The current inflation target has worked well
The inflation target of 4 per cent with a lower and upper tolerance level of 2 per cent and 6 per cent under the flexible inflation targeting framework is due for a review this month. India adopted the framework in 2016 and, according to the law, the Central government, in consultation with the Reserve Bank of India (RBI), is expected to determine the consumer price index-based inflation target once every five years. In this context, various stakeholders have suggested several modifications to the framework. Although the government will only review the target and not the overall policy framework, the experience so far is worth debating. The RBI has done well to publish a comprehensive study on the monetary policy framework in its latest Report on Currency and Finance.
The data shows that the new framework has worked well. Average inflation between October 2016 and March 2020 was 3.9 per cent, compared to 7.3 per cent in the preceding four years. Inflation volatility also came down during the same period, which means prices were comparatively stable. Several commentators have suggested that the RBI should be targeting core inflation because monetary policy measures are ineffective against food prices — it has about 46 per cent weighting in the CPI. However, it is important for the monetary authority to look at the overall inflation that consumers face. Neglecting a large part of the consumption basket may not serve the purpose. It will also affect expectations. The RBI neglected food inflation around the 2008 financial crisis, which got generalised and spilled over to non-food components. India is not an exception with a higher share of food items in the price index. In many emerging markets, food constitutes a significant part of the price index. This is one of the reasons why emerging markets tend to have higher inflation targets and wider tolerance bands.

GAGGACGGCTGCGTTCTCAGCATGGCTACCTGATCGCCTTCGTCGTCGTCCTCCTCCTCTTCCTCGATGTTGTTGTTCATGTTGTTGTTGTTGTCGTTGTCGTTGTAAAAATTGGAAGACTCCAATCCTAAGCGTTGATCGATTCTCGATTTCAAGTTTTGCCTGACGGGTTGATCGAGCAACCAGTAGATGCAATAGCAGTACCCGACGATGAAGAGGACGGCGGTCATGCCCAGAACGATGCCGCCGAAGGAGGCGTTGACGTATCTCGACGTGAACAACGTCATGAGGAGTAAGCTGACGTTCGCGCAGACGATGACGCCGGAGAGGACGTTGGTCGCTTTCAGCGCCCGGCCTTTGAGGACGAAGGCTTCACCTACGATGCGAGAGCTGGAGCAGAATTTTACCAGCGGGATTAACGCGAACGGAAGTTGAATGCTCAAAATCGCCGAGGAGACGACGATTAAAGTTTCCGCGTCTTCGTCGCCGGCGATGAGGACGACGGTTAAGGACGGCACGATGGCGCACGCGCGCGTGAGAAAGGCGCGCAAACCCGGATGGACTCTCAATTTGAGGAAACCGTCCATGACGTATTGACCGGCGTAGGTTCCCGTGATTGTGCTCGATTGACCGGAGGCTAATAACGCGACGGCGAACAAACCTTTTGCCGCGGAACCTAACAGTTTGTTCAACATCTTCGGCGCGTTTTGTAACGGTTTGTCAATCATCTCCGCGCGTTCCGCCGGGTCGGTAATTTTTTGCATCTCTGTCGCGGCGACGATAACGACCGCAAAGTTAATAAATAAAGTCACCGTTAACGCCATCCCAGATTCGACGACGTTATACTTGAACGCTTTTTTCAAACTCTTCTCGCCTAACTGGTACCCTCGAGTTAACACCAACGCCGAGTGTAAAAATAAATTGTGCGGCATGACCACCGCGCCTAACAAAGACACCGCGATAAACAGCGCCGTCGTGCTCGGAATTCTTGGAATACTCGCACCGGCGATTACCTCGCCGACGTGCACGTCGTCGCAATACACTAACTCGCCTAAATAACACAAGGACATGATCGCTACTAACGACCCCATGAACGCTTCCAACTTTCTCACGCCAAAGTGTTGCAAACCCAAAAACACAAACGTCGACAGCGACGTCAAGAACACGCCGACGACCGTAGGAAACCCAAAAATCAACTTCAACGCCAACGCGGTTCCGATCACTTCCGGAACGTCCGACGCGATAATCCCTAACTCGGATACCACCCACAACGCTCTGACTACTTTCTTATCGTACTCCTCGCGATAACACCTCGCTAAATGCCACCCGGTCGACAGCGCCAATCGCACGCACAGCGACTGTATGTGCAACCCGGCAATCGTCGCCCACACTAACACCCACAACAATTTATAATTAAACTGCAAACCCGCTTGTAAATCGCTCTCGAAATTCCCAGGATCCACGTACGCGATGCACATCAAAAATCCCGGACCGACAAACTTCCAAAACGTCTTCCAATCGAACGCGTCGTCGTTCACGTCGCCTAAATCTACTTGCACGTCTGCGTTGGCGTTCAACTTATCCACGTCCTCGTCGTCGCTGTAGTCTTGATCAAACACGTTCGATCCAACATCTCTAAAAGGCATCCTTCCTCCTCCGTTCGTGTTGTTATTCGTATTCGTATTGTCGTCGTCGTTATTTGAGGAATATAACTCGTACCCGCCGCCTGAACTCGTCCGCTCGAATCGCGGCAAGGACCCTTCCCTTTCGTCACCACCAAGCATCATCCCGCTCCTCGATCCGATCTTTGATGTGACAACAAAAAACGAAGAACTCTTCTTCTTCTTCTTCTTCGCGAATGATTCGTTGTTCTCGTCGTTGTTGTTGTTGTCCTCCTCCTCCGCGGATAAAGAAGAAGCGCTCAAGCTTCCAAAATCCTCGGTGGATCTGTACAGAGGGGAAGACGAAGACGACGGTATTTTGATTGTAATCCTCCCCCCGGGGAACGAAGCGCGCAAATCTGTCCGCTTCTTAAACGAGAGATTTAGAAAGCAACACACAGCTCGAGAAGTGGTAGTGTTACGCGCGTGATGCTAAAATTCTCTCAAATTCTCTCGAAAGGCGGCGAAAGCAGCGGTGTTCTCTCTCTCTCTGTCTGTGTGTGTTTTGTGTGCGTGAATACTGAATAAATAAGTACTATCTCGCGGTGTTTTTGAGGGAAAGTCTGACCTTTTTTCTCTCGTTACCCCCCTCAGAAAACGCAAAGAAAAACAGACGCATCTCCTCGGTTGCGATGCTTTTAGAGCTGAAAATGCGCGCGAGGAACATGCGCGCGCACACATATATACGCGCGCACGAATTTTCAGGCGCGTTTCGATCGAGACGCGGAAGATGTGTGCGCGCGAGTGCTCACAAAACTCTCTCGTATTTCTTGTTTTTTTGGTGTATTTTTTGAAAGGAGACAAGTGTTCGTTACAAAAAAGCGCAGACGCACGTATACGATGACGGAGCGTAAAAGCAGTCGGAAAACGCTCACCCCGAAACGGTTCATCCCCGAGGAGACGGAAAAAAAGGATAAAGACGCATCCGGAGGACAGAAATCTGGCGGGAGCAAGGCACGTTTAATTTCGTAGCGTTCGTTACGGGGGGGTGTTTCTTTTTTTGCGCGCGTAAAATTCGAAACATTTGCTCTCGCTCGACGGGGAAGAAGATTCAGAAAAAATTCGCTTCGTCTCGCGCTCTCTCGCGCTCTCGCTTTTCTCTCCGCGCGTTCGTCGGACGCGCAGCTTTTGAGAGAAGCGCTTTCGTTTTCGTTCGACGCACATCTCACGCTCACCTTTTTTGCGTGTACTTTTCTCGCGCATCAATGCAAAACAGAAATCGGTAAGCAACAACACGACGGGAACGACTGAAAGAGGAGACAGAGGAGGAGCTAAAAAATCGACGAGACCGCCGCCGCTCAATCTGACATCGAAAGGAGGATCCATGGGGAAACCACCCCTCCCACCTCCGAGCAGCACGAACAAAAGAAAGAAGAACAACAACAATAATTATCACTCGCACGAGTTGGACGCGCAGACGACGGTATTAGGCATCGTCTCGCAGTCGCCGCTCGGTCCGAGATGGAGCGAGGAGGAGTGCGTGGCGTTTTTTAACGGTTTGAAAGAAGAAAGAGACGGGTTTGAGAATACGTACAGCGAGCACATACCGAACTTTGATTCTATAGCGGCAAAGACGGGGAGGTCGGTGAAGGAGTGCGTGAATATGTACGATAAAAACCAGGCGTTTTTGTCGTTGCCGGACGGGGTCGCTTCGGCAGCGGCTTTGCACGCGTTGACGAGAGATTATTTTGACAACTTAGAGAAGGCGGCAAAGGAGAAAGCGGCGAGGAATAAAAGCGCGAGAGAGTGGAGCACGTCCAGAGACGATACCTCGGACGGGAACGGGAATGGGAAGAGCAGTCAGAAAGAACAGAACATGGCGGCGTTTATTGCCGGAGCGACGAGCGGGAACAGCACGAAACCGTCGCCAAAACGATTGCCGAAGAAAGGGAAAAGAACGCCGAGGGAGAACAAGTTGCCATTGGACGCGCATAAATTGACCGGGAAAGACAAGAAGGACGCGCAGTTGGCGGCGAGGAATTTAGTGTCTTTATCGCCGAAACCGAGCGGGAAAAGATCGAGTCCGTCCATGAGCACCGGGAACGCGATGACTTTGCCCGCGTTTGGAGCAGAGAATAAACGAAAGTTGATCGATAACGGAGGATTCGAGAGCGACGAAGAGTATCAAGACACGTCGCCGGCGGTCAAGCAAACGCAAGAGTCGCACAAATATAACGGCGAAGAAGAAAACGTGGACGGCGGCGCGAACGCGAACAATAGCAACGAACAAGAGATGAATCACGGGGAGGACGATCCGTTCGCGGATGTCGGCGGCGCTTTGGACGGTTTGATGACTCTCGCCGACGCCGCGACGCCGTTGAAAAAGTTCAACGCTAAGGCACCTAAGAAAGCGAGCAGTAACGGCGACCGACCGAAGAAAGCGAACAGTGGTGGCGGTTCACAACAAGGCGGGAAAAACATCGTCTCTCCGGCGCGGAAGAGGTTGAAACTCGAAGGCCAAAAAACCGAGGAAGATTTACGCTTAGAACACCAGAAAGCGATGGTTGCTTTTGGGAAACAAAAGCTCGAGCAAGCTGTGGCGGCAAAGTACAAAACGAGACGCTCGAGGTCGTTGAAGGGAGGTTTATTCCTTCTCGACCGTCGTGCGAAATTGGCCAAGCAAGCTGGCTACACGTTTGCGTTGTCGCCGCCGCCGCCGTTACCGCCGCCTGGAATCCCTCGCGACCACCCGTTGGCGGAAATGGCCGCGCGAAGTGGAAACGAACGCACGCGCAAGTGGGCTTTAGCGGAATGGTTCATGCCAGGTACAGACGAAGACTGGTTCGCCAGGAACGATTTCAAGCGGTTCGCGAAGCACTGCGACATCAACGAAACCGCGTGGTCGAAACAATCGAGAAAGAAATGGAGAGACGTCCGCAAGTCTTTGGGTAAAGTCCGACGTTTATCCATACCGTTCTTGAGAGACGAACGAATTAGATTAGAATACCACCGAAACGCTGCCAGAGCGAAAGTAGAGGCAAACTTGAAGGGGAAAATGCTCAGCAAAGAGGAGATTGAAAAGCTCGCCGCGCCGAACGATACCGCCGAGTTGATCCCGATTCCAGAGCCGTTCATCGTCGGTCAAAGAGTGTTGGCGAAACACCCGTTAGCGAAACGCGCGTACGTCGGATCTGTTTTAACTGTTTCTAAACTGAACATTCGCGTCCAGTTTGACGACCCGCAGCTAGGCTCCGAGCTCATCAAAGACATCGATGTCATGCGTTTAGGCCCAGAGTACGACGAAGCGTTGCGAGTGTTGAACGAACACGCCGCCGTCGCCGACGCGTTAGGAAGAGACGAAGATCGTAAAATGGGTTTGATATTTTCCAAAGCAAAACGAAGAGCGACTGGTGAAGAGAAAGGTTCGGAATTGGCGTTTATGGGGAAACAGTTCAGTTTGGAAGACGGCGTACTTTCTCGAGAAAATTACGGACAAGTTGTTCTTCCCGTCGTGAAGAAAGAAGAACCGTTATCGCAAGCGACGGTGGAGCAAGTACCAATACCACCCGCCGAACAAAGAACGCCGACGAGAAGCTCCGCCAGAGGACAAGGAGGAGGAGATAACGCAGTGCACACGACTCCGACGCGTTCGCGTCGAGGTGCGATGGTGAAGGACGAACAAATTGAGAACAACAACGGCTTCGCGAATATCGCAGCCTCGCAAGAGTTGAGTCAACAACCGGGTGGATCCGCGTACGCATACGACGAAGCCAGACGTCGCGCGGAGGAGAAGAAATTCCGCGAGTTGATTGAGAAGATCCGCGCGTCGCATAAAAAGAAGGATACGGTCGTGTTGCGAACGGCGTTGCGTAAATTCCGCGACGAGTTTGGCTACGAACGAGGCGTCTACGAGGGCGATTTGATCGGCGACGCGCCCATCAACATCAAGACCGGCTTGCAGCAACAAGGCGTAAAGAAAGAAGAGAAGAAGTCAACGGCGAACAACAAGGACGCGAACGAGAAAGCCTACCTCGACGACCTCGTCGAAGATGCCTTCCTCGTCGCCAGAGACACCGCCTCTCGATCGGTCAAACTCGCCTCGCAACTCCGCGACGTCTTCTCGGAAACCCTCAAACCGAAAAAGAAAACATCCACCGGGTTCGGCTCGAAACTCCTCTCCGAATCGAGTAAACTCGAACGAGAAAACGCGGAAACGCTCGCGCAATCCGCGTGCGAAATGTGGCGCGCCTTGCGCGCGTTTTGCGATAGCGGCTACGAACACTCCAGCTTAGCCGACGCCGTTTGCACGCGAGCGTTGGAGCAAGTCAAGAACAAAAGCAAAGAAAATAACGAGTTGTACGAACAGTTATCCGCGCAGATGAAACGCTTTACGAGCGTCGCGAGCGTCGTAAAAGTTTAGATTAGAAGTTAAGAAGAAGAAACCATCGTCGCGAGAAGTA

Moreover, as the inflation rate went above the tolerance band in 2020, it was argued that the RBI should have more flexibility as the economy needed lower interest rates to overcome the Covid-related disruption. But a higher target or widening the tolerance band can result in higher inflation and increased volatility in prices, which will affect the ability of both firms and households to make longer-term decisions. Though it is not the official view of the RBI, the report has argued in favour of maintaining the current tolerance band. This is a sensible suggestion.
However, in the context of policy operation, the report notes that the marginal standing facility (MSF) and the fixed rate reverse repo are instruments of liquidity management. Therefore, the decision involving a change in the MSF and reverse repo rate may be shifted out of the Monetary Policy Committee (MPC) resolution. To anchor expectations, it can be said that in normal circumstances a symmetrical corridor will be maintained. This will be an unnecessary change and would affect confidence in the policy framework. The RBI did widen the liquidity adjustment facility corridor last year by reducing the reverse repo rate. Freedom to change rates at both ends of the corridor will undermine the standing of the MPC. If the economy needs lower rates, adjustments should be made through the MPC. In fact, this is one area where more clarity is needed. Change should only be driven by the idea of strengthening the policy framework.